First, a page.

I was working in my home office, with ESPN First Take as background noise, when I happened to catch the news alert at the bottom of the screen. “Augusta allows first women members”. I called out to my husband in the front room, who changed the channel to see the report that followed. I watched the report and thought about my first day at work at a law firm in near Fashion Valley in San Diego, when I walked in with my pantsuit and briefcase. I went to the office I shared with my supervising paralegal and will never forget the look on her face when she saw me. “Oh, dear!” she exclaimed in her nervous way. “You can’t wear pants in the office! Only dresses or skirts!”
It was 1995 and I was a little taken aback, to say the least. I had just left a development and property management firm in Sorrento Valley for my first position with the law firm. The female CEO of the property management side of the partnership, wore fabulous Ann Taylor pantsuits to the office and all of the female staff took their cue from her. California legislature had just passed a law that year allowing pants in the workplace. Apparently the firm’s head partner at my new employment, was not implementing the dress code change until later in the year. I was a single mom and could not afford to dispute the finer aspects of dress code in the firm, so I wore skirts until the firm allowed the dress code changes.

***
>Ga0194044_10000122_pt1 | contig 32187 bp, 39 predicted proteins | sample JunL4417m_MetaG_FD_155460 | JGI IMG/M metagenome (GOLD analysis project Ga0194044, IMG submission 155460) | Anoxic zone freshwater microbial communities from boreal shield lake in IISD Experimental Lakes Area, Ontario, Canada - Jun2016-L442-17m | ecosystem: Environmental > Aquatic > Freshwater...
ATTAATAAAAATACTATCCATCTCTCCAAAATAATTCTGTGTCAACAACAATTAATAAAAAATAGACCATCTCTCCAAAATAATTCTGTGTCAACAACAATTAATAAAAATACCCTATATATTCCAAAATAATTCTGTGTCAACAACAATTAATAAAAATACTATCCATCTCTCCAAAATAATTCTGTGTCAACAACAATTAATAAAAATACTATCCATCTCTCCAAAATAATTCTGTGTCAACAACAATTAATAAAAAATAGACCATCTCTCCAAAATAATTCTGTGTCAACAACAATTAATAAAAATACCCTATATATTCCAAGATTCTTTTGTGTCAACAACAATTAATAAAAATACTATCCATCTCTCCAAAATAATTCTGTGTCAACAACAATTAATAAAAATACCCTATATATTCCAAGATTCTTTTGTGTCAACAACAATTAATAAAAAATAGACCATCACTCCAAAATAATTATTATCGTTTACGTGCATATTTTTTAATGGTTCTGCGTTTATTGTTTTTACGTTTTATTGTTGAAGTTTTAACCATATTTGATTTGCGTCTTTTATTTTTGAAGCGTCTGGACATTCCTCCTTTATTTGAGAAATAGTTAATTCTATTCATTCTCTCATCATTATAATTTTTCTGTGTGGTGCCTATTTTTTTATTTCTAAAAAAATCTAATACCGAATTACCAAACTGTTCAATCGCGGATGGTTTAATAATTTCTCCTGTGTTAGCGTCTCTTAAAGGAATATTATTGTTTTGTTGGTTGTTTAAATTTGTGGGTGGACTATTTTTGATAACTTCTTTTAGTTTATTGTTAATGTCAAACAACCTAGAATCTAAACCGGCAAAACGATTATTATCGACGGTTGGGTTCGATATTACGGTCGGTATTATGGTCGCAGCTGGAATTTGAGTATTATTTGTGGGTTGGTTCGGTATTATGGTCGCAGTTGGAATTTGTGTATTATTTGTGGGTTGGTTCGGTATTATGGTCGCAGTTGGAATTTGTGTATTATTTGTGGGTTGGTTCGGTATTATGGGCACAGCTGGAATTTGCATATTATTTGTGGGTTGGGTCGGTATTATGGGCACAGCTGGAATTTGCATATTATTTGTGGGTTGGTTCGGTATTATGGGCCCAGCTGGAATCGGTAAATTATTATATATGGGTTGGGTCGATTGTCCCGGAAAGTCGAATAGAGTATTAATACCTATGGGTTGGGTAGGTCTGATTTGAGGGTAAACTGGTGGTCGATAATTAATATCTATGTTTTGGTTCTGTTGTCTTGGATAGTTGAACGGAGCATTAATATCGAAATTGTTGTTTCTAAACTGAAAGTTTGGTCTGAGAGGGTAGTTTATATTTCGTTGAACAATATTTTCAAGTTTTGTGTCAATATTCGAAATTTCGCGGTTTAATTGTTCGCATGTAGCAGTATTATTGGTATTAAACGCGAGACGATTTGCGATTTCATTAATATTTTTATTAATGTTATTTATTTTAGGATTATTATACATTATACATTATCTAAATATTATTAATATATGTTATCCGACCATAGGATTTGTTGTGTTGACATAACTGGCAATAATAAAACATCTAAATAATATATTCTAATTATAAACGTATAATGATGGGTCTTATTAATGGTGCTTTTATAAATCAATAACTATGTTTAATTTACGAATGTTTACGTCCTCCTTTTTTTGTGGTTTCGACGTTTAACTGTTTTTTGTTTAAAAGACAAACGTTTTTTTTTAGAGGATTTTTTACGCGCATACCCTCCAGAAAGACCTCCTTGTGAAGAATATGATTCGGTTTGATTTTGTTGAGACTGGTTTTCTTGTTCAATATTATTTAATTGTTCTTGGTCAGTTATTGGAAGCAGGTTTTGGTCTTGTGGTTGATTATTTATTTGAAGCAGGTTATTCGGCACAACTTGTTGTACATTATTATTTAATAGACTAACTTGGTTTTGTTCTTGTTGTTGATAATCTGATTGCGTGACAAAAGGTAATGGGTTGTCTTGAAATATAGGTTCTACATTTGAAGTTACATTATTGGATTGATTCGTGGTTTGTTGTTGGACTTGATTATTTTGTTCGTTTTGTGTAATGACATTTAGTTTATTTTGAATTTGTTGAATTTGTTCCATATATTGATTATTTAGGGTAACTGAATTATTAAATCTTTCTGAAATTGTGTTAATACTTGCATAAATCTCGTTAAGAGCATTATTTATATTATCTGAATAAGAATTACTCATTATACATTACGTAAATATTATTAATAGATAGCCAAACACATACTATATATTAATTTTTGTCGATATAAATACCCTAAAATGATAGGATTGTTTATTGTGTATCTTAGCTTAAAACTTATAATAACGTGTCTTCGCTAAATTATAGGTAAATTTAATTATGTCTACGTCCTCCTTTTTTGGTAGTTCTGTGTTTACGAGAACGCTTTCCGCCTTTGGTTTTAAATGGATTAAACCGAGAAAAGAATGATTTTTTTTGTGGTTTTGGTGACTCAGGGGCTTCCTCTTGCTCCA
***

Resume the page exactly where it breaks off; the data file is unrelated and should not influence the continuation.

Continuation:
I don’t begin to understand clubs that exclude in their membership. I realize exclusive clubs are an aspect of our society, not society itself. As we move farther away from the civil rights movement, society finds other ways to divide, to separate, in our neighborhoods, our schools, our shopping experiences, the play areas for our children (as well as adults), our politics. As a person of color, a working woman who still doesn’t earn the same as her male counterpart, at times a single mom, and overweight, I have, over the years experienced discrimination, both subtle and overt. I have benefited from government programs for minorities and women, I am sure, but I was always the one who would write in “human” when they asked my race or ethnicity, and as a single mom, eligible for food-stamps, I could never bring myself to apply for them. Looking back, it seems another world, having men pass laws so I could vote, so I could work, have paid leave when I had my children, so I could wear pants in the workplace. I watched the world change over the years, sometimes for the worse, most times for the better.
Today, I appreciate witnessing history in the making. I have said the two most beautiful places on earth are a California beach and a golf course. I don’t play golf, but I love to drive the cart and golf courses are some of the most peaceful places you will find. I am confident Ms. Rice and Ms. Moore will enjoy their new membership at Augusta, and appreciate the peace on the greens. Peace, perhaps best defined as “a state of tranquility or quiet as: a. freedom from civil disobedience, b. a state of security or order within a community provided for by law or custom”…